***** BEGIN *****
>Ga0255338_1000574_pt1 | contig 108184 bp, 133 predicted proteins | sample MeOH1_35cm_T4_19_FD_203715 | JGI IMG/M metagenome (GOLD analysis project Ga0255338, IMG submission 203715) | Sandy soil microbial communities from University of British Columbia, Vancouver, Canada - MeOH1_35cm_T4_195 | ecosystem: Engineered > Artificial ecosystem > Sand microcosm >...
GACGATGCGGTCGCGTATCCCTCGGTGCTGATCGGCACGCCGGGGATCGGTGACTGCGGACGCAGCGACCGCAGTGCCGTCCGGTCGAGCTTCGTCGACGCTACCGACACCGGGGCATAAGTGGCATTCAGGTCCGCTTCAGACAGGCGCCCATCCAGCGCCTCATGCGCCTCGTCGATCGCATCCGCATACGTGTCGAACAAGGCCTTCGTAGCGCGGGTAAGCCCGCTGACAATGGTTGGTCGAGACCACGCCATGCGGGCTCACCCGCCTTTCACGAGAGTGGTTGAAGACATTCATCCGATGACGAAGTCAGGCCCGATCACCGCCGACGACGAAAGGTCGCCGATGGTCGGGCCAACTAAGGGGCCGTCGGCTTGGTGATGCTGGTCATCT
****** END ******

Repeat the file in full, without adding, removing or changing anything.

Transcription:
>Ga0255338_1000574_pt1 | contig 108184 bp, 133 predicted proteins | sample MeOH1_35cm_T4_19_FD_203715 | JGI IMG/M metagenome (GOLD analysis project Ga0255338, IMG submission 203715) | Sandy soil microbial communities from University of British Columbia, Vancouver, Canada - MeOH1_35cm_T4_195 | ecosystem: Engineered > Artificial ecosystem > Sand microcosm >...
GACGATGCGGTCGCGTATCCCTCGGTGCTGATCGGCACGCCGGGGATCGGTGACTGCGGACGCAGCGACCGCAGTGCCGTCCGGTCGAGCTTCGTCGACGCTACCGACACCGGGGCATAAGTGGCATTCAGGTCCGCTTCAGACAGGCGCCCATCCAGCGCCTCATGCGCCTCGTCGATCGCATCCGCATACGTGTCGAACAAGGCCTTCGTAGCGCGGGTAAGCCCGCTGACAATGGTTGGTCGAGACCACGCCATGCGGGCTCACCCGCCTTTCACGAGAGTGGTTGAAGACATTCATCCGATGACGAAGTCAGGCCCGATCACCGCCGACGACGAAAGGTCGCCGATGGTCGGGCCAACTAAGGGGCCGTCGGCTTGGTGATGCTGGTCATCT